The 1730 Conant House is open Monday-Friday, 10 am to 3 pm and Saturday, 10 to 1, for self-guided tours to see our exhibit, “Falmouth: Changing with the Times”. The Hallett Barn Visitors Center features “We Who Adventure Far” about whaling in Falmouth. Our Cultural Center rotates exhibits throughout the year, including celebrating the 50th anniversary of the College Light Opera Company. Additionally, the Museums on the Green offers a full range of adult and family programs, including our 2018 Lecture Series. Costs to most lectures are $ 5 for members and $ 8 for non-members, and are held at our Cultural Center, 35 Katharine Lee Bates Road, Falmouth. We also offer historical trolley rides on Wednesdays during the fall (reservations required), and in the Spring and Summer, walking tours of Falmouth on Tuesday and Thursday mornings at 10 am (weather permitting).
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Special Screening: “RFK in the Land of Apartheid: A Ripple of Hope”
November 14 @ 11:00 am - 12:30 pmFREE
A collaboration between The Museum on the Green and JFK Hyannis Museum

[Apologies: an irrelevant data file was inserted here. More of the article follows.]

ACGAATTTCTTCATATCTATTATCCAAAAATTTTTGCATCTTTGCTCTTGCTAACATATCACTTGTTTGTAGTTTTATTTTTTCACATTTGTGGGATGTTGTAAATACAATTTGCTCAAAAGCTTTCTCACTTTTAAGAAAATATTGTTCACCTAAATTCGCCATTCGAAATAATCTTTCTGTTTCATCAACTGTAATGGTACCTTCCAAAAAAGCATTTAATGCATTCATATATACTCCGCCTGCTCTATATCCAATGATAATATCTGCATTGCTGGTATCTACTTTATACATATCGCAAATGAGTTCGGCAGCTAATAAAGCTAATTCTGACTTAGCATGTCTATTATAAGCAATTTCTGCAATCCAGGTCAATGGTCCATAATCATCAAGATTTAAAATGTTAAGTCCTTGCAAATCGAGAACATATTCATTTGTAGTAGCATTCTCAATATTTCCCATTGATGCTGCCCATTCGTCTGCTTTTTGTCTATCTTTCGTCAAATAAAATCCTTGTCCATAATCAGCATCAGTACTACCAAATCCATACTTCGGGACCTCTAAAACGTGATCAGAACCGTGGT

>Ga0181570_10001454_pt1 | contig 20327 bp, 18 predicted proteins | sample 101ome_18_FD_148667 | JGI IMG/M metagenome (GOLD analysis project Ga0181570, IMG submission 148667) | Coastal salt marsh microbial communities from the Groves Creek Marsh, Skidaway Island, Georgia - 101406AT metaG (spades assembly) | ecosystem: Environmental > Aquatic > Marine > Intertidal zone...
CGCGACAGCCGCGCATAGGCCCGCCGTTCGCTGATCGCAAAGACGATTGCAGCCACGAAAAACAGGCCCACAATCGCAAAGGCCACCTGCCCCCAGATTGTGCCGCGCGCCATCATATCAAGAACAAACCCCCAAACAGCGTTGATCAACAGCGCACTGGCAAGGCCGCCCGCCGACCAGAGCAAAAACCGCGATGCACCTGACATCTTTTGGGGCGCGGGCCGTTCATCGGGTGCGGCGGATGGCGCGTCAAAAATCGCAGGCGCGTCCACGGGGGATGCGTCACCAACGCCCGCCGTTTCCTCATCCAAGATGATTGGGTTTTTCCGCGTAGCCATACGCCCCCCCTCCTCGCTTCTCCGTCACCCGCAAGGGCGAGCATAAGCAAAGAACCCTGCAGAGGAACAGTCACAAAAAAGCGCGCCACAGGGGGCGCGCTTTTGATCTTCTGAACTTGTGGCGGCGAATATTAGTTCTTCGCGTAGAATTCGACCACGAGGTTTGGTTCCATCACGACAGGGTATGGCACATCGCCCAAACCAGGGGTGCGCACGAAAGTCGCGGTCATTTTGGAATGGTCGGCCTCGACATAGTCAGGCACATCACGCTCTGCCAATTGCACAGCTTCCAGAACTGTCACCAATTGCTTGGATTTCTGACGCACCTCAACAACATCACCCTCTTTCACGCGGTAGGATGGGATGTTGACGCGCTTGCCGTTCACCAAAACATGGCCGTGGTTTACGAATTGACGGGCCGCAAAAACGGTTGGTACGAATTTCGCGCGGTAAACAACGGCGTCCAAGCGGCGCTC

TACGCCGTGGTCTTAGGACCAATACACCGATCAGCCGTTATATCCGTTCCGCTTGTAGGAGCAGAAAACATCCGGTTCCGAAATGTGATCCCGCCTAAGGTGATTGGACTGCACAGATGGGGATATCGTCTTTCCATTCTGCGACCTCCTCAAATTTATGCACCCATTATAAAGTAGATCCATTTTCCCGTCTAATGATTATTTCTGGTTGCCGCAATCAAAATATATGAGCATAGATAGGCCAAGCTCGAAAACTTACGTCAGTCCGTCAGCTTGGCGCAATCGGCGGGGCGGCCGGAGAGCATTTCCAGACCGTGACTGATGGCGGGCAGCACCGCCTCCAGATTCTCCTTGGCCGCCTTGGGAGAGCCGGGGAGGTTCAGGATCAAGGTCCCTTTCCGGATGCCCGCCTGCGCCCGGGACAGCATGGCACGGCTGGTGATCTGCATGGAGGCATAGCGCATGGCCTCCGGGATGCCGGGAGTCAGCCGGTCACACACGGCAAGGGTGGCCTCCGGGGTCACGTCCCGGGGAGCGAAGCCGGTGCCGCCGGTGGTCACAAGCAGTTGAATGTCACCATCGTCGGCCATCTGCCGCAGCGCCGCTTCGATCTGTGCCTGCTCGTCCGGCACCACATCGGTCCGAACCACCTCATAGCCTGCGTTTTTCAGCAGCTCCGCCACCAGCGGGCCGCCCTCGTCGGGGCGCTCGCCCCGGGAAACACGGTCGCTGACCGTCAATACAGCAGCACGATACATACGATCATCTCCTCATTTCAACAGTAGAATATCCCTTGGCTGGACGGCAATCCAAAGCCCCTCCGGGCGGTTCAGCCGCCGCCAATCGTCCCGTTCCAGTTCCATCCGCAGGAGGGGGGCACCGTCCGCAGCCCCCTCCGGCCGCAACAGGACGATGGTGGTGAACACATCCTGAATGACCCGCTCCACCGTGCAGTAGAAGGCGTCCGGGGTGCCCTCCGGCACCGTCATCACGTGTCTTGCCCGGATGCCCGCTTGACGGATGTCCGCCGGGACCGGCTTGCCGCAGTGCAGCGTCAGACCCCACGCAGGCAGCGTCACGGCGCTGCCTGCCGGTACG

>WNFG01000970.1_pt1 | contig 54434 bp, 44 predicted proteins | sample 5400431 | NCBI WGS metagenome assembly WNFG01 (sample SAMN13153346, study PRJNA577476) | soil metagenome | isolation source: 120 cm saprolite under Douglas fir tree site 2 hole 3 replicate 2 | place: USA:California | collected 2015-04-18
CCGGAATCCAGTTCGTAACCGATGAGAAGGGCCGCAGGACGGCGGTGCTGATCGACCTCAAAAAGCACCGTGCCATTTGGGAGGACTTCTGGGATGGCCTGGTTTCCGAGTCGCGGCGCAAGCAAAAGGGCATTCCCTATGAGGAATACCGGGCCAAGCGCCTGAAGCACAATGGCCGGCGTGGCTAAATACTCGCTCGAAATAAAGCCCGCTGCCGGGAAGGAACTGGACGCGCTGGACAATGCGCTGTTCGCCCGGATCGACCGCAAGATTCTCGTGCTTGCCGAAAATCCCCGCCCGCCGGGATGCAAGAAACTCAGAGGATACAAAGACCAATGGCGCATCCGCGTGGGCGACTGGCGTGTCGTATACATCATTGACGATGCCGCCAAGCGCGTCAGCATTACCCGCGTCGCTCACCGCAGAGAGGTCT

A special screening and discussion with the film’s producer and director, Larry Shore.
Wednesday November 14, 11:00 – 12:30 am
Using previously unseen archival materials, and interviews in South Africa and the US, this fascinating documentary tells the unknown story of Senator Robert Kennedy’s important visit to South Africa in June 1966 during the worst years of Apartheid. The film evokes the connections between the American Civil Rights Movement and the Anti-Apartheid Movement in South Africa. The filmmakers find witnesses to this moment in time through the sights and sounds of present-day South Africa.
The film highlights RFK’s meeting with the banned leader and first African to win the Nobel Peace Prize, Chief Albert Luthuli. The film follows Kennedy to the site of his famous “Ripple of Hope” speech at the University of Cape Town, his visit to a pro-Apartheid university and Soweto. We witness Kennedy publicly challenging the dominant Cold War ideology that Anti-Communism, espoused by repressive regimes like that in South Africa, should be the only factor determining American foreign policy.